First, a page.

keywords = "internal branding, branding process, branding outcomes, employees, Thailand",
author = "K. Punjaisri and A.M. Wilson",
year = "2011",
doi = "10.1108/03090561111151871",
language = "English",
volume = "45",
pages = "1521--1537",
journal = "European Journal of Marketing",
issn = "0309-0566",
publisher = "Emerald Publishing Limited",
number = "9/10",

}

Internal branding process : key mechanisms, outcomes and moderating factors. / Punjaisri, K.; Wilson, A.M.

In: European Journal of Marketing, Vol. 45, No. 9/10, 2011, p. 1521-1537.

Research output: Contribution to journalArticle

TY - JOUR

T1 - Internal branding process

T2 - European Journal of Marketing

AU - Punjaisri, K.

AU - Wilson, A.M.

PY - 2011

Y1 - 2011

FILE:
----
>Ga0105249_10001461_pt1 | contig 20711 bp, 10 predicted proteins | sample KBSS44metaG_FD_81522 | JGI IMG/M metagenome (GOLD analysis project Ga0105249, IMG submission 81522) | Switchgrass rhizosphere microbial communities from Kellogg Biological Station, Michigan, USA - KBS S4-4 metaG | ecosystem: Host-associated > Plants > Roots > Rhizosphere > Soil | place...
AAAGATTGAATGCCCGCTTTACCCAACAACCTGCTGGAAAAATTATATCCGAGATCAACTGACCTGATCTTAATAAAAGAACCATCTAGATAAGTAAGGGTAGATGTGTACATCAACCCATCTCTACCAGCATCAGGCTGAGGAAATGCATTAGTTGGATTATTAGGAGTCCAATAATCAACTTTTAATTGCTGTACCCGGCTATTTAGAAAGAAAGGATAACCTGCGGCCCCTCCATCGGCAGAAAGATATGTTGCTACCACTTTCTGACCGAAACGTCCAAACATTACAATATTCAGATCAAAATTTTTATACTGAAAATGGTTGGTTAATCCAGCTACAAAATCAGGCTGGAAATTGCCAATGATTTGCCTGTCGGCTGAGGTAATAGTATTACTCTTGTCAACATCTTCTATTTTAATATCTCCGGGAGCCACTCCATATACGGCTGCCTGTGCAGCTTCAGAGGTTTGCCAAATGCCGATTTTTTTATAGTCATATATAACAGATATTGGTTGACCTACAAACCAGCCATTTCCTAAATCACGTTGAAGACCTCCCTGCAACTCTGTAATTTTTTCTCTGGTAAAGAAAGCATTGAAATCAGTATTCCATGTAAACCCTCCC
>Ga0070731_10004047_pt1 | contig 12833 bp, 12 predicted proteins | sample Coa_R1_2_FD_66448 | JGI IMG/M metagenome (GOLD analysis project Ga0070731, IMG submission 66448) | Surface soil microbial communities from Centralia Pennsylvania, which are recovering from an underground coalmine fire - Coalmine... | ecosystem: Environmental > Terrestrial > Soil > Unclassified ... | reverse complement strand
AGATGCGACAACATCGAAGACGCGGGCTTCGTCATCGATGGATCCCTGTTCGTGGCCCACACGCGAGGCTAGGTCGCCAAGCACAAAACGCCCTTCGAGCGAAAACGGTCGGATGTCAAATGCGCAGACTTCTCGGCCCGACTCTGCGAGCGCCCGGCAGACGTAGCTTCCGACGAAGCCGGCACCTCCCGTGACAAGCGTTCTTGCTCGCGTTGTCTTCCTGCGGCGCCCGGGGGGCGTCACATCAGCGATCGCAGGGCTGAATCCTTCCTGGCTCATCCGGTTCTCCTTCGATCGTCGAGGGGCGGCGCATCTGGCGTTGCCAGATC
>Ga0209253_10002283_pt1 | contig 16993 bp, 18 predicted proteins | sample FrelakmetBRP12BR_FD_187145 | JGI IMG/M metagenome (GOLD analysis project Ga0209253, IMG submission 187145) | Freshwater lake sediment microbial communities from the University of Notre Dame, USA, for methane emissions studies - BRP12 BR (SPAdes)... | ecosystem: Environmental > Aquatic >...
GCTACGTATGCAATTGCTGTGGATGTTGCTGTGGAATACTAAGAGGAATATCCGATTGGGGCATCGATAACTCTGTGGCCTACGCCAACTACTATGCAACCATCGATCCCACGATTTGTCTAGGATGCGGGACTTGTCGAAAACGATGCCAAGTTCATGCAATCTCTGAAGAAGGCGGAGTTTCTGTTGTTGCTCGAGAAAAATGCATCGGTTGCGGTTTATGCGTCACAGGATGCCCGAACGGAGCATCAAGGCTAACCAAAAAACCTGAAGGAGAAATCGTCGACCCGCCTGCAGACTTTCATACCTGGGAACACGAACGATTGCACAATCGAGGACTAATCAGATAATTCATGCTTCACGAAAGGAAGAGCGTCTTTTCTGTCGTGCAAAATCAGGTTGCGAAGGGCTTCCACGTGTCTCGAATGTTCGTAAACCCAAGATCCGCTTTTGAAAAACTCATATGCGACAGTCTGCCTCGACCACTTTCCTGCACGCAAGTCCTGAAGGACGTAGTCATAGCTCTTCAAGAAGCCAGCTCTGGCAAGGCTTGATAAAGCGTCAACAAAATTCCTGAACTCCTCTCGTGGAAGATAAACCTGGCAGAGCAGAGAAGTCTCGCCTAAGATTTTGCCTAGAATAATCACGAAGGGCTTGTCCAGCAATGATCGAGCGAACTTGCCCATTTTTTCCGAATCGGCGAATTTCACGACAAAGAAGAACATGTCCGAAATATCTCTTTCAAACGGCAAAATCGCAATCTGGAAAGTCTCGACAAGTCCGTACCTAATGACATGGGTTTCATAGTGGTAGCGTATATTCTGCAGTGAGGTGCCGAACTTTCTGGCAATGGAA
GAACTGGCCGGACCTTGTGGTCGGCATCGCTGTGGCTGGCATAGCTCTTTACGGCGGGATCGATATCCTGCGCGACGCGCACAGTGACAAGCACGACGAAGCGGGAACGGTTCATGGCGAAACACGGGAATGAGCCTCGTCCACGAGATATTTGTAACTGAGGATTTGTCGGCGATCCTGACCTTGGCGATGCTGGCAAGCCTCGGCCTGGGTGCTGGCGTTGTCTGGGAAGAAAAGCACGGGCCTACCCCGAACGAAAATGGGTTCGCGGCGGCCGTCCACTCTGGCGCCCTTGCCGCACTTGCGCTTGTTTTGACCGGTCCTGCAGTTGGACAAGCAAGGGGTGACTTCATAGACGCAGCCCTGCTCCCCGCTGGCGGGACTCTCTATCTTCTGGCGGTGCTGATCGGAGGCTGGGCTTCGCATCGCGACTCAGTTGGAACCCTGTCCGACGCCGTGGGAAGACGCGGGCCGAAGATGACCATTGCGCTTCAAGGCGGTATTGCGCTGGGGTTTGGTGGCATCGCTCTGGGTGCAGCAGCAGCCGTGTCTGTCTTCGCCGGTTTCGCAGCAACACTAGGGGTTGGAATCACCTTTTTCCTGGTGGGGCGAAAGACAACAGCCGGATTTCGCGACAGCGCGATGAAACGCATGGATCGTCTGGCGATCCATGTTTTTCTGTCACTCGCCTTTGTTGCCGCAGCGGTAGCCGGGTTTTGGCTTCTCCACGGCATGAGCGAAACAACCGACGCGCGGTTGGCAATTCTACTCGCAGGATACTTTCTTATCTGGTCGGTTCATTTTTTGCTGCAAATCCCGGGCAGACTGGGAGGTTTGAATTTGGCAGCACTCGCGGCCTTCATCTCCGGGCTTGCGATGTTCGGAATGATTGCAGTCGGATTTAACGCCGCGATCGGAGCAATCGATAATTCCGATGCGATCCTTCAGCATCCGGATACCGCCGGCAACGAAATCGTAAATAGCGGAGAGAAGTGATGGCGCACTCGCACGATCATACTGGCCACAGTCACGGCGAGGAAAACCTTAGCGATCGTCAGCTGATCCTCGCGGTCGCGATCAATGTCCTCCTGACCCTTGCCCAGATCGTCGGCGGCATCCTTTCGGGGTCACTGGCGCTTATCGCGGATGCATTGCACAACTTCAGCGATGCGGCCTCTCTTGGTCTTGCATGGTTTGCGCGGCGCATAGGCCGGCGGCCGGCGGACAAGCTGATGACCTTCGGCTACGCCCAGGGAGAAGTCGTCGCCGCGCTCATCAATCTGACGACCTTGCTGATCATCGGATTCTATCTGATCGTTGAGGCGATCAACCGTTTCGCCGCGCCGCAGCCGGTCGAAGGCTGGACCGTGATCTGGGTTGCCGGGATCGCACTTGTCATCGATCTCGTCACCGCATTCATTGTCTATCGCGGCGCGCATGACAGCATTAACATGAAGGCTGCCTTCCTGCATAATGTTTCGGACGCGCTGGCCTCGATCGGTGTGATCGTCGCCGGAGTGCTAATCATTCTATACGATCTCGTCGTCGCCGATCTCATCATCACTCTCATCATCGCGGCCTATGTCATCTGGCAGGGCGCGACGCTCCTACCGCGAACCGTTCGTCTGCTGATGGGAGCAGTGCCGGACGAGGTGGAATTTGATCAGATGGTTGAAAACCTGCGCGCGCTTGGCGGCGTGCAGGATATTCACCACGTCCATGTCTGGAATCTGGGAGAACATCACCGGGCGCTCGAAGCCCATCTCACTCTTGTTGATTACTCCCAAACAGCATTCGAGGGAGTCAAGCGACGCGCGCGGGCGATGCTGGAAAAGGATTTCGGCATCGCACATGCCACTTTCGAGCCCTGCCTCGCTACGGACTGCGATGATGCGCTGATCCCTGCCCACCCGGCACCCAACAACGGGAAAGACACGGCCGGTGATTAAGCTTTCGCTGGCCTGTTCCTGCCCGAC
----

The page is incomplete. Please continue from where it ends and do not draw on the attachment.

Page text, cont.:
N2 - This study seeks to focus on front-line service employees and their views of internal branding and the extent to which personal and job-specific factors impact on the success of internal branding in the reinforcement of brand identification and brand loyalty among service employees. The research, based on a multiple case study representing the hotel industry in Thailand, involved the completion of 30 in-depth qualitative interviews with customer-interface employees followed by a quantitative survey with 680 customer-interface employees located in five major hotels. Corporate service brands need to coordinate internal branding activity to enhance their employees’ identification with, commitment to, and loyalty to, the brand. The relationships betweenthe concepts of identification, commitment and loyalty of employees are determined. Personal variables such as age, education, and length of service as well as situational factors regarding their work environment are found to have moderating effects on the effectiveness of the internal branding process. The paper highlights the importance of internal branding on employees’ brand identification, commitment and loyalty. However, management should also be aware that the impact of internal branding would not be constant across all employees within an organisation. Personal variables such as age, educational background, and length of service with the brand should also be taken into account. The impact of internal branding on an employee’s attitudes and behaviour are heightened when employees are satisfied with their workplace. As such, internal branding cannot be looked at in isolation and is unlikely to be successful if the work environment is not conducive to the employees and the brand values. Much of the work on internal branding is conceptual and based on small-scale studies undertaken with management or consultants. This paper provides empirical evidence from the front-line service employees’ perspective on the relationships between internal branding and brand identification, brand commitment, brand loyalty and brand performance. It also provides an empirical investigation of potential moderators for internal branding.